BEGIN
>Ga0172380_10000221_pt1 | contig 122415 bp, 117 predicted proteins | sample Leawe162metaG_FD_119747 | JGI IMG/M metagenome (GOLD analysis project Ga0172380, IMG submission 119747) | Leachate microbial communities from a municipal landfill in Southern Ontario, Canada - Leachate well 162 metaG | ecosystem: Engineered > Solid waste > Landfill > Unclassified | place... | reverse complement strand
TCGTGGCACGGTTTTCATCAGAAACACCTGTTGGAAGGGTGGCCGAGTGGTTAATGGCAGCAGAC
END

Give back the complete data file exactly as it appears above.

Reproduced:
>Ga0172380_10000221_pt1 | contig 122415 bp, 117 predicted proteins | sample Leawe162metaG_FD_119747 | JGI IMG/M metagenome (GOLD analysis project Ga0172380, IMG submission 119747) | Leachate microbial communities from a municipal landfill in Southern Ontario, Canada - Leachate well 162 metaG | ecosystem: Engineered > Solid waste > Landfill > Unclassified | place... | reverse complement strand
TCGTGGCACGGTTTTCATCAGAAACACCTGTTGGAAGGGTGGCCGAGTGGTTAATGGCAGCAGAC